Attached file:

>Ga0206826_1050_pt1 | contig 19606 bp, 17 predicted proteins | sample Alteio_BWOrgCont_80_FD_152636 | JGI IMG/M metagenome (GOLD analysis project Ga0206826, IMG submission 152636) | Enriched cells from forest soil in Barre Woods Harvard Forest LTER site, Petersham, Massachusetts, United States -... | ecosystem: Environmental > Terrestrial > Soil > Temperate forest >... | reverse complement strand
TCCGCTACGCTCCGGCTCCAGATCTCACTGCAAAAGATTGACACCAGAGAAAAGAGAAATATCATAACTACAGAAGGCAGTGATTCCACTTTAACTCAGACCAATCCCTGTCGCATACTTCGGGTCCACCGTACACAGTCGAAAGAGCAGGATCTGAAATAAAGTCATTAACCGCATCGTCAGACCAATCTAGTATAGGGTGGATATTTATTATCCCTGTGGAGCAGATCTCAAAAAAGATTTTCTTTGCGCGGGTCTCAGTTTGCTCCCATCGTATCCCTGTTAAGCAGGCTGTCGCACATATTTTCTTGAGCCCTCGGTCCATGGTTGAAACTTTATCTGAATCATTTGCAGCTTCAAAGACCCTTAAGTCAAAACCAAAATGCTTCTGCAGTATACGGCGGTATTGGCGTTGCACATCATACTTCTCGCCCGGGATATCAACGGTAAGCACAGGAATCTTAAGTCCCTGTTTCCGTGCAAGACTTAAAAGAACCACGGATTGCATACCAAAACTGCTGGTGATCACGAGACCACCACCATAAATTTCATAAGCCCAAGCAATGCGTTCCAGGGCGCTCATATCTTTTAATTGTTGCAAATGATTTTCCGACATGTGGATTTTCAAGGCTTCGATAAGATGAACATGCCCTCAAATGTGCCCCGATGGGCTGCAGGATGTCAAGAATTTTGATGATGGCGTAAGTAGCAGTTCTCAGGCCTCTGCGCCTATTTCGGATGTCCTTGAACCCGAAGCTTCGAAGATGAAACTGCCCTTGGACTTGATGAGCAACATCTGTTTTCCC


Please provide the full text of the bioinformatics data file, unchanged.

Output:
>Ga0206826_1050_pt1 | contig 19606 bp, 17 predicted proteins | sample Alteio_BWOrgCont_80_FD_152636 | JGI IMG/M metagenome (GOLD analysis project Ga0206826, IMG submission 152636) | Enriched cells from forest soil in Barre Woods Harvard Forest LTER site, Petersham, Massachusetts, United States -... | ecosystem: Environmental > Terrestrial > Soil > Temperate forest >... | reverse complement strand
TCCGCTACGCTCCGGCTCCAGATCTCACTGCAAAAGATTGACACCAGAGAAAAGAGAAATATCATAACTACAGAAGGCAGTGATTCCACTTTAACTCAGACCAATCCCTGTCGCATACTTCGGGTCCACCGTACACAGTCGAAAGAGCAGGATCTGAAATAAAGTCATTAACCGCATCGTCAGACCAATCTAGTATAGGGTGGATATTTATTATCCCTGTGGAGCAGATCTCAAAAAAGATTTTCTTTGCGCGGGTCTCAGTTTGCTCCCATCGTATCCCTGTTAAGCAGGCTGTCGCACATATTTTCTTGAGCCCTCGGTCCATGGTTGAAACTTTATCTGAATCATTTGCAGCTTCAAAGACCCTTAAGTCAAAACCAAAATGCTTCTGCAGTATACGGCGGTATTGGCGTTGCACATCATACTTCTCGCCCGGGATATCAACGGTAAGCACAGGAATCTTAAGTCCCTGTTTCCGTGCAAGACTTAAAAGAACCACGGATTGCATACCAAAACTGCTGGTGATCACGAGACCACCACCATAAATTTCATAAGCCCAAGCAATGCGTTCCAGGGCGCTCATATCTTTTAATTGTTGCAAATGATTTTCCGACATGTGGATTTTCAAGGCTTCGATAAGATGAACATGCCCTCAAATGTGCCCCGATGGGCTGCAGGATGTCAAGAATTTTGATGATGGCGTAAGTAGCAGTTCTCAGGCCTCTGCGCCTATTTCGGATGTCCTTGAACCCGAAGCTTCGAAGATGAAACTGCCCTTGGACTTGATGAGCAACATCTGTTTTCCC